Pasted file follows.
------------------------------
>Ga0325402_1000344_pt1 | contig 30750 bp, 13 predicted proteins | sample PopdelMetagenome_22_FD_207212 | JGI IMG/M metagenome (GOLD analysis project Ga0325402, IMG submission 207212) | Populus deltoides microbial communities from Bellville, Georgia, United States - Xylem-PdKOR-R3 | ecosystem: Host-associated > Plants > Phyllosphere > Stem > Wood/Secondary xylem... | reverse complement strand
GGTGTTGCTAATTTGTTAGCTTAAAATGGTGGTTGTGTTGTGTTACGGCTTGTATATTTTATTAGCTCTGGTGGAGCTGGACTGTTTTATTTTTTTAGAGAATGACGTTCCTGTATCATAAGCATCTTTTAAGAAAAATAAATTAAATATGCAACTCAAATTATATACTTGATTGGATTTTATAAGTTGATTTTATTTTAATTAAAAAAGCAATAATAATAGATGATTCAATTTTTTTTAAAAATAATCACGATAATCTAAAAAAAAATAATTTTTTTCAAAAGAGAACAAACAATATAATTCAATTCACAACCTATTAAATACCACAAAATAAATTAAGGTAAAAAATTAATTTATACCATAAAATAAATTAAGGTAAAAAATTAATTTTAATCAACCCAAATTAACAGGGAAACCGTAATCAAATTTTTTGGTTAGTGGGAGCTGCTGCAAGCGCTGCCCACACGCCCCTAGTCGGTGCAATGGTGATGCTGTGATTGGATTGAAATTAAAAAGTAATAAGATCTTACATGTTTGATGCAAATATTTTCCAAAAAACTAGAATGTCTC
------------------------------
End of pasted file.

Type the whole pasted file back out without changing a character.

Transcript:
>Ga0325402_1000344_pt1 | contig 30750 bp, 13 predicted proteins | sample PopdelMetagenome_22_FD_207212 | JGI IMG/M metagenome (GOLD analysis project Ga0325402, IMG submission 207212) | Populus deltoides microbial communities from Bellville, Georgia, United States - Xylem-PdKOR-R3 | ecosystem: Host-associated > Plants > Phyllosphere > Stem > Wood/Secondary xylem... | reverse complement strand
GGTGTTGCTAATTTGTTAGCTTAAAATGGTGGTTGTGTTGTGTTACGGCTTGTATATTTTATTAGCTCTGGTGGAGCTGGACTGTTTTATTTTTTTAGAGAATGACGTTCCTGTATCATAAGCATCTTTTAAGAAAAATAAATTAAATATGCAACTCAAATTATATACTTGATTGGATTTTATAAGTTGATTTTATTTTAATTAAAAAAGCAATAATAATAGATGATTCAATTTTTTTTAAAAATAATCACGATAATCTAAAAAAAAATAATTTTTTTCAAAAGAGAACAAACAATATAATTCAATTCACAACCTATTAAATACCACAAAATAAATTAAGGTAAAAAATTAATTTATACCATAAAATAAATTAAGGTAAAAAATTAATTTTAATCAACCCAAATTAACAGGGAAACCGTAATCAAATTTTTTGGTTAGTGGGAGCTGCTGCAAGCGCTGCCCACACGCCCCTAGTCGGTGCAATGGTGATGCTGTGATTGGATTGAAATTAAAAAGTAATAAGATCTTACATGTTTGATGCAAATATTTTCCAAAAAACTAGAATGTCTC